3. Events

    There are no big events that will impact directly on the adspend, except possibly the Olympics, which will mostly benefit TV and digital adspend.

  4. Media

    Television will probably continue to make gains in market share, especially as TopTV becomes more aggressive, and digital will continue to grow rapidly.

    Print media will continue to see erosion and fragmentation and, if the economy does not pick up, the lower end will not be able to afford to buy magazines and newspapers.

  5. Impact of mobile devices

    As more people get mobile devices such as iPads and Galaxy Tablets, there is going to be an increasing move by publishers to have e-versions of their titles and corresponding interesting interactive opportunities to these more upmarket consumers.

  6. The rise of the luxury discounter

    The increase in sites such as Wicount, Groupon, Cityslicker and Ubuntudeal means your middle-class citizen has access to places and services that were previously only accessible to the upper-income consumers.

  7. Neighbourhood tourist

    With the credit crunch, the increase of discount offers and cities becoming more tourist friendly (rapid bus routes, bicycle routes, new parks, walking routes etc), increasingly people are using their city as a tourist would, trying new experiences and "going on holiday" in their own backyard.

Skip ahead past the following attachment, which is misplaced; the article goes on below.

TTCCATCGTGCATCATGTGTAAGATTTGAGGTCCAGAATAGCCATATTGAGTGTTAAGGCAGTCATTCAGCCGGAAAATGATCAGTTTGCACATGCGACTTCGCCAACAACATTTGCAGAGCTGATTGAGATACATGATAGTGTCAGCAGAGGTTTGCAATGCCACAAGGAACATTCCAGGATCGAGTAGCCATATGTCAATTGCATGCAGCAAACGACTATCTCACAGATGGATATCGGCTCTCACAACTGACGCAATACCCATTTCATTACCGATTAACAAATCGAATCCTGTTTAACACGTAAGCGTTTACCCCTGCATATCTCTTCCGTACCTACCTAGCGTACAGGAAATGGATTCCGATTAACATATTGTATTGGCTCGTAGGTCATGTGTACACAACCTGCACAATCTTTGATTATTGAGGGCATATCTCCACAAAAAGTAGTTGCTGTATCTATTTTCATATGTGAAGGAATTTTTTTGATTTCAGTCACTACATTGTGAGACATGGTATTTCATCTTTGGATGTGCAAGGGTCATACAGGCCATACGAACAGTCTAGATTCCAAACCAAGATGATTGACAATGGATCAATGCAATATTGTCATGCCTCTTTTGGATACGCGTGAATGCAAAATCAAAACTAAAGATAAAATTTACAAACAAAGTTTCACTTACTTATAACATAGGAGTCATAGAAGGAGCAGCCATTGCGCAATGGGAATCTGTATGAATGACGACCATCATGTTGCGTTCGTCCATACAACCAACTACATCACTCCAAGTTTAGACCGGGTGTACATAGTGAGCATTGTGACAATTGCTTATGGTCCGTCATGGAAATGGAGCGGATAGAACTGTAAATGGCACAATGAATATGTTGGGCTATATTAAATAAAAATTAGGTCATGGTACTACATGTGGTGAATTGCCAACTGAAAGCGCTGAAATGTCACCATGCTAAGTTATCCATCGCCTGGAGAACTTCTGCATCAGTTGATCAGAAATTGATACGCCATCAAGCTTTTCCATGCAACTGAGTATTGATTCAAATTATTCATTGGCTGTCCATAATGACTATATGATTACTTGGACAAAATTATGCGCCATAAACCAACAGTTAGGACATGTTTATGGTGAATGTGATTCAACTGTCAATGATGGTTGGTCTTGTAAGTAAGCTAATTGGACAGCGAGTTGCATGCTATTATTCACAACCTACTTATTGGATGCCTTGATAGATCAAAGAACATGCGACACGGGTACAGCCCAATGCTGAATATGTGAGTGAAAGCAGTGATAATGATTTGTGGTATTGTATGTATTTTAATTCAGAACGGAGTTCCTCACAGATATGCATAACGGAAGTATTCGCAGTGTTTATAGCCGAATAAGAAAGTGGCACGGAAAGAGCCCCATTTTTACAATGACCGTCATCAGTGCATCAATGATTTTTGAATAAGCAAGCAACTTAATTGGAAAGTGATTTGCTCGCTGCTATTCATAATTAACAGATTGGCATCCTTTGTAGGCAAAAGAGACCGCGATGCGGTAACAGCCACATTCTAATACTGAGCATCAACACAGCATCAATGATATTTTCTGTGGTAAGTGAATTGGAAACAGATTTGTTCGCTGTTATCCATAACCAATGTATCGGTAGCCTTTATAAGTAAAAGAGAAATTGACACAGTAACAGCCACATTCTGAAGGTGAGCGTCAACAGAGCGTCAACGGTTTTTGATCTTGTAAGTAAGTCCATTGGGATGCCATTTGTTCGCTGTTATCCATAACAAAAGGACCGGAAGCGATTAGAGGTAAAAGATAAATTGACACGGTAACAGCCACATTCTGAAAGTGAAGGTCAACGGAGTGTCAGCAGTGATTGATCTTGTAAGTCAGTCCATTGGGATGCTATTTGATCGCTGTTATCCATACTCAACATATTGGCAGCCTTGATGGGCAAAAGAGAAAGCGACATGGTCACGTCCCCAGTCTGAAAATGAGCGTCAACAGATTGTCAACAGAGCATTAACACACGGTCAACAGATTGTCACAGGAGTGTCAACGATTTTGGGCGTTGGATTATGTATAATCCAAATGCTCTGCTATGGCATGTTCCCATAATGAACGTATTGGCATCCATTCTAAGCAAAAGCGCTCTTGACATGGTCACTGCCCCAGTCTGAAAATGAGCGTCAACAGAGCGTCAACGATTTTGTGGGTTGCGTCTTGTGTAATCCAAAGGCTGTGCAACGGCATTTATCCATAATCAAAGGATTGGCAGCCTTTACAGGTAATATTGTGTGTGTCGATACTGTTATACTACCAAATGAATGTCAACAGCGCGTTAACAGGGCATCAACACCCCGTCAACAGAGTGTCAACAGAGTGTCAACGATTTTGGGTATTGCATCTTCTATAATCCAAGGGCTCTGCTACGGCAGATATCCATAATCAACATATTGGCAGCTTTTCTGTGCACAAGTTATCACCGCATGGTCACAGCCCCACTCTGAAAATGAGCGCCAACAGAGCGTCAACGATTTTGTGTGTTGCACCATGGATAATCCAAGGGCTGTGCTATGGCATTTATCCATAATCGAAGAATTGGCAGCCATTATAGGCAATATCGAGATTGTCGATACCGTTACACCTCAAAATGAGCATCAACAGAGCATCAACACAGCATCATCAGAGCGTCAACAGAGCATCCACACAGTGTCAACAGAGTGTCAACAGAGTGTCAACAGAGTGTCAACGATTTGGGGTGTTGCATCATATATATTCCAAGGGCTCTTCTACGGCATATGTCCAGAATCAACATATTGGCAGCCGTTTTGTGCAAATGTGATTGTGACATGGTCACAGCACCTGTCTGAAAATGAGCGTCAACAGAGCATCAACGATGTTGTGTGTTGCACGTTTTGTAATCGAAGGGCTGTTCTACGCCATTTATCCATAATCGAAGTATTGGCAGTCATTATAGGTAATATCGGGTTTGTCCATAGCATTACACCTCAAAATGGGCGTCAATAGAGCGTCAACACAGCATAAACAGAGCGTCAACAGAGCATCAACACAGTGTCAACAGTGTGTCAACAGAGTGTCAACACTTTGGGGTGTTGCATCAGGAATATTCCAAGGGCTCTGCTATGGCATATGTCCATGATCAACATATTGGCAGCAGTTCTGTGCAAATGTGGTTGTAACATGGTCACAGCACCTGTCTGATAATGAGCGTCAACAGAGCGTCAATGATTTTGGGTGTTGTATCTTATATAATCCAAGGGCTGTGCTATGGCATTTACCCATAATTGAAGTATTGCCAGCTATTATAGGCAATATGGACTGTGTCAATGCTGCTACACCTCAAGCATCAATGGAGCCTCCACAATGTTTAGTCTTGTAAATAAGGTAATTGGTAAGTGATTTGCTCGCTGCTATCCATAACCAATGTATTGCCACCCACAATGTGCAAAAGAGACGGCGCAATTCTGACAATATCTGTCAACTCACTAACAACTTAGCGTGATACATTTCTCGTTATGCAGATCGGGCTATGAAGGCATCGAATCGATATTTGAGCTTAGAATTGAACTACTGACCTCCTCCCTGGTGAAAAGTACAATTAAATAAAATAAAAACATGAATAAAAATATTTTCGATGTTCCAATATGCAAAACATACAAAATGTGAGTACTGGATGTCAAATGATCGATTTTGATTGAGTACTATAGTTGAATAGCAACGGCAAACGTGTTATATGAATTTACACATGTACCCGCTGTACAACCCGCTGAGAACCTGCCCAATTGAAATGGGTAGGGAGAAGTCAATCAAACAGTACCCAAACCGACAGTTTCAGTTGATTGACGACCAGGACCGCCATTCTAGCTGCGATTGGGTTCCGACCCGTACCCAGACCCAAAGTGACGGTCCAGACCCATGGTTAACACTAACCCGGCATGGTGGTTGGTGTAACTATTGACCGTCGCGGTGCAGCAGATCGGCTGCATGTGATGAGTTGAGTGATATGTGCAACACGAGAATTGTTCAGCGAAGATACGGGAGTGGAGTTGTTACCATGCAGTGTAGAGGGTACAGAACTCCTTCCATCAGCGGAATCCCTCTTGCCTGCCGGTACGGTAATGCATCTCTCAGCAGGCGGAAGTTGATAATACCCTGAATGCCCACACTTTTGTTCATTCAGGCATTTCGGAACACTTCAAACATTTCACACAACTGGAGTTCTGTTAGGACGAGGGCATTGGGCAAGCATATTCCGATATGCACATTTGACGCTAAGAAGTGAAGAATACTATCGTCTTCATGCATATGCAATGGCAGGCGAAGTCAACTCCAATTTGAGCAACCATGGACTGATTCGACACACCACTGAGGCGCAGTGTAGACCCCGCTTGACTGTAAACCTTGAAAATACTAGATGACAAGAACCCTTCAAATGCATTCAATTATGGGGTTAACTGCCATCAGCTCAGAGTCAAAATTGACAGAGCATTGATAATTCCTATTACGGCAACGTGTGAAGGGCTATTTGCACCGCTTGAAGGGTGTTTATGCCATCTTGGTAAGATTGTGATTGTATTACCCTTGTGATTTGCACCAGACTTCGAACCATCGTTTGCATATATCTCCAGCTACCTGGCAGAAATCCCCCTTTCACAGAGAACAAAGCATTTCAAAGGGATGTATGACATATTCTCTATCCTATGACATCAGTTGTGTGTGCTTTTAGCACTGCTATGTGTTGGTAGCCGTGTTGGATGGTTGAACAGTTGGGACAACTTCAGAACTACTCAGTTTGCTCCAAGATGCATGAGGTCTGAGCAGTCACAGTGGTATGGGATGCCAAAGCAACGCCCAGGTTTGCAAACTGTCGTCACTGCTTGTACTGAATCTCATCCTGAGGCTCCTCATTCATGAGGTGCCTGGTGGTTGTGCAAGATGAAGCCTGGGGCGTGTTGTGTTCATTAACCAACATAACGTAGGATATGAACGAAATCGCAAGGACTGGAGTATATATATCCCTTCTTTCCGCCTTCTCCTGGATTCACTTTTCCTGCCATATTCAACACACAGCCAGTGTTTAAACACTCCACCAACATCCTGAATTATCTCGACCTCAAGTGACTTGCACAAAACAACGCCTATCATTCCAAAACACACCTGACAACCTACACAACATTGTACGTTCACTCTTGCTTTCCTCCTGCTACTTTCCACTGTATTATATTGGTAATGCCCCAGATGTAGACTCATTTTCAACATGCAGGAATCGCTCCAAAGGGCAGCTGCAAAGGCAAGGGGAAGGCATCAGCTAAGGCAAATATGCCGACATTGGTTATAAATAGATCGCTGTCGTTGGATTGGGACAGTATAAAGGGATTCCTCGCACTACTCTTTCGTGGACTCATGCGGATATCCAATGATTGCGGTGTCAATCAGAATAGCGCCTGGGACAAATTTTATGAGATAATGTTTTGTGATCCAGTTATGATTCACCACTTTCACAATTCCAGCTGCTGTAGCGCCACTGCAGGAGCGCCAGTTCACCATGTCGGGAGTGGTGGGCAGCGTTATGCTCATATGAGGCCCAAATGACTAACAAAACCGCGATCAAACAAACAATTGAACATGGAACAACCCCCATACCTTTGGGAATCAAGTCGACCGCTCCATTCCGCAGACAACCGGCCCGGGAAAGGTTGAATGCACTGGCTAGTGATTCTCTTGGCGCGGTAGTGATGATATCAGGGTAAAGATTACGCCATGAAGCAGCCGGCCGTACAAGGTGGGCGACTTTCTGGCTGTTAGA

8. Urban farmer

    A definite move towards self-sufficiency has begun. Growing your own vegetables, baking your own bread, owning a water tank and installing solar panels. A conscience movement to go-back-to-basics but also an awareness of the impact on the environment from a consumer and household level.

  9. Back to the source

    An increasing awareness and appreciation of people who produce, be it food, furniture or foot-ware. There is a need to not only know where your purchases come from but to build a relationship with the person involved in the manufacturing process.

    There will be an increase in neighbourhood markets and small suppliers offering custom products.

    The new celebrities being profiled in magazines are not the heads of big corporate but the bloggers who have their own websites and small up-scaling furniture stores.

  10. The funding of the SA Advertising Research Foundation or The Levy